Glee!

iVillage Member
Registered: 10-06-2010
Glee!
3
Wed, 10-06-2010 - 10:06am

I hate to say it, but I kind of agreed with Sue on last night's religion episode. Religion should not be in schools and I felt bad that all the kids were pressuring Kurt to pray. Although I thought Grilled Cheesus was pretty funny. What did you guys think?

iVillage Member
Registered: 12-15-2009
Wed, 10-06-2010 - 12:27pm

I thought it was an excellent show,

okiesilly
iVillage Member
Registered: 10-07-2010
Thu, 10-07-2010 - 1:51am
That is an interesting response. I have a couple of questions if that's okay. Haha, actually just one, sorry. What do you mean by "hoping it would all work out?" I am going to assume that you meant that Curt's father would wake up from the coma and be revitalized to his initial state. Please correct me if I am wrong...

Here's what I am getting at though, what if he would have passed away? This is one tangible avenue of thought that we must pursue. It would seem, on Glee at least, that a majority opinion is that when someone close dies in their life that they are angry with God for taking them away, or something to that effect. (I must establish 2 things: I am a follower of Jesus Christ and I have never lost anyone I know personally. I establish these things so as to prevent coming across as haughty, distant, and arrogant. I know not the pain of death of a close relative or friend.) My query is: if that is a worldview (view of God, religion, death) can it work or can it hold up? To assume that God holds the keys to life and death and then on a whim, out of no reason or sincere emotion, God takes life away...and that's it. He has not consideration for the person that passed away, their family, or to what affect the death of this person would have. OR in a case such as this episode of Glee God, for one reason or another, decides to be good and actually spares the life of the person in question but again for seemingly no other reason...or because someone believed in something (who knows what) but they believed in it just enough to sway the mind of this "God." My point: this is an impractical and exhausting system. And when it is fleshed out the only one to blame for death is God. We didn't even begin to consider the way that Curt's father treated his body (CAREFUL: I am not saying that people who eat poorly deserve to die). However, we must take into account the situations regarding the position that the person finds themselves, why, and how they got there. Curt's father wasn't healthy. He didn't eat healthily. That is why he had a heart-attack. Not because God is evil. Or God hated him. Or God doesn't exist. So one cannot come to the conclusion here that God simply doesn't exist because of premature or sudden death.

So where do we go from there? I would assume that many believe that you can "believe what you wish" and as long as you believe hard enough or "true" enough that "god, gods, God" will assuage you of your condition and supernaturally rescue you. Glee however set up no frame to explicitly define what religion actually was. They debased it and lowered it to a definition of two things: 1) God will give you what you want whenever you want it (Finn) OR 2) That God cannot be defined because no one is wrong and every religion ends up taking you to the same place. So we might as well bring in all hosts of religions and world views so as to pray enough that the person in question will be saved OR maybe just maybe one belief system is right and if they happen to be praying God will hear and then will come to the rescue. Again...an exhaustive and destructive system. If we say, "All religions believe the same thing", then what do we do with the Christian commandment of "Have no other gods before me"? What do we do with Judaism which subscribes to the line of thought that only Jewish people are the people of God? What do we do about Hinduism which believes that growing closer to gods or to the afterlife is actually emptying your mind of reason and thought? Islam, who again only believe that their chosen people are only elect? Buddhism which propagates a view that god cannot be defined?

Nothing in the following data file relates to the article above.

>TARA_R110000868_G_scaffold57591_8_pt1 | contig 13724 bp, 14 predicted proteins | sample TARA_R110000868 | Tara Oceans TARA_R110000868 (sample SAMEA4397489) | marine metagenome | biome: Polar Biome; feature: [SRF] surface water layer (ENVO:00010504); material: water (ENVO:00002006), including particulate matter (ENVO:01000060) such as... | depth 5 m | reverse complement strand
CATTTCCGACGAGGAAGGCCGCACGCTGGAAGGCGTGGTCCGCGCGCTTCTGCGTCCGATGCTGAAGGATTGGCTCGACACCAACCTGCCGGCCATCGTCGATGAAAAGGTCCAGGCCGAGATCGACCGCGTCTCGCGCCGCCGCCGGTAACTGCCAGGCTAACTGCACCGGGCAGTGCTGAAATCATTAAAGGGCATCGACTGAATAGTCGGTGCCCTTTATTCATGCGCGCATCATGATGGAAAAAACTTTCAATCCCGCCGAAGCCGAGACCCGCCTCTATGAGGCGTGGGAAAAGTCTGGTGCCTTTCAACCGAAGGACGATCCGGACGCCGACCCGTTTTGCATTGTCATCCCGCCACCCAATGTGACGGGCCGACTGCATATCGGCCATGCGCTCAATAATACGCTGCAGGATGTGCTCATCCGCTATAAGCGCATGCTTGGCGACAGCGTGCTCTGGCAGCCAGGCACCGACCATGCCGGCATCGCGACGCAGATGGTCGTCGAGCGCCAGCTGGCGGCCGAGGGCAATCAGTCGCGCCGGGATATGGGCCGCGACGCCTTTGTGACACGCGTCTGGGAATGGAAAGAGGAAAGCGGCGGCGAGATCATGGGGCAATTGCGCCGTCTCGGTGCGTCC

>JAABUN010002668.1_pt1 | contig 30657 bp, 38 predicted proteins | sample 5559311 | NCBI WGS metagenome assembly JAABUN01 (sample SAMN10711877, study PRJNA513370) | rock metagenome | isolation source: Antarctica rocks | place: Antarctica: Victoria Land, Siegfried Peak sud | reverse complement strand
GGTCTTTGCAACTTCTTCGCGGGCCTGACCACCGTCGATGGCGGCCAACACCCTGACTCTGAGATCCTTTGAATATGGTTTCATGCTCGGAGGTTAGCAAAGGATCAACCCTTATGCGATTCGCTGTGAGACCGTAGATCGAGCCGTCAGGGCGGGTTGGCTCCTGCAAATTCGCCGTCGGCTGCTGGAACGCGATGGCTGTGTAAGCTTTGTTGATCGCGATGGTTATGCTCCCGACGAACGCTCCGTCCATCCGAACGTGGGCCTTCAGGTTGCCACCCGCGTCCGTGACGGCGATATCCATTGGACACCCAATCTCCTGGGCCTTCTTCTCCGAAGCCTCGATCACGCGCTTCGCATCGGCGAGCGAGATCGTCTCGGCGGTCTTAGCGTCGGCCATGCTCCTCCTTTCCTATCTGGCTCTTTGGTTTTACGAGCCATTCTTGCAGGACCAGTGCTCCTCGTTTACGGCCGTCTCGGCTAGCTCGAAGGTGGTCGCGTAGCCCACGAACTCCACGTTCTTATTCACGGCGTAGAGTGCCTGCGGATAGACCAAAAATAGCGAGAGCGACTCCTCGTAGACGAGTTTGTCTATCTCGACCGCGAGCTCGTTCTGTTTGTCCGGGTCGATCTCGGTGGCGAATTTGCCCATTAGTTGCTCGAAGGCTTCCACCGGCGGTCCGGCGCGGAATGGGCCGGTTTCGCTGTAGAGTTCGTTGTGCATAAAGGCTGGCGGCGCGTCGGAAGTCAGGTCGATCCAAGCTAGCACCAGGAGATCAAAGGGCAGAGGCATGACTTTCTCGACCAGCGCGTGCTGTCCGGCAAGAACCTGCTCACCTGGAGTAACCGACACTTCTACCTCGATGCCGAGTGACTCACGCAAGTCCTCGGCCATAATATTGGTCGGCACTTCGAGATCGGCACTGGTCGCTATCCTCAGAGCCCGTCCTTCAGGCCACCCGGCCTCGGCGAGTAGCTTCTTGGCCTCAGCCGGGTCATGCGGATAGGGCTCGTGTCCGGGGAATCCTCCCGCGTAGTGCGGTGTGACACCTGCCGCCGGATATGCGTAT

Do they really say the same thing? Do you really all go to the same place? I won't even begin on Finn's religious worldview. That was absolutely ridiculous and absurd, the slot-machine god theory works for about an hour.

So my main point is what is the point of God? It's a good question. One that if you seek the answers to you might see the world a little differently. Consider the worldview's of each religion. I guarantee you they crumble before the man that is Jesus Christ. I'd love to carry on this dialogue. That is if anyone actually read this. Sorry for the long post. But if someone actually does please respond, even if you disagree with everything I say. I'd love to hear what you think.

Chris Morris
iVillage Member
Registered: 10-07-2010
Thu, 10-07-2010 - 4:47pm

Hi Chris,

In my view, you've missed the point a bit. The show wasn't about religion so much as it was about respect and tolerance. Nobody changed their religions, and Curt never changed his mind about being an atheist. But what he -- and Sue -- learned was to have more respect and give a little room for people with other belief systems. So this episode was neither challenging nor promoting religion; it was promoting tolerance. And I believe it did so in am impressively frank way. They asked the question head on "is there a God", but then since that is a question of faith and thus unanswerable, moved to a much more relevant question in this context: "Can people of different faiths support each other without challenging each other?" Whether Curt's dad lived or died (and the bible of TV commands that he lives), the answer would still have been YES. Curt shows that himself when he went to church and allowed others to pray without giving an inch of his own perosnal integrity.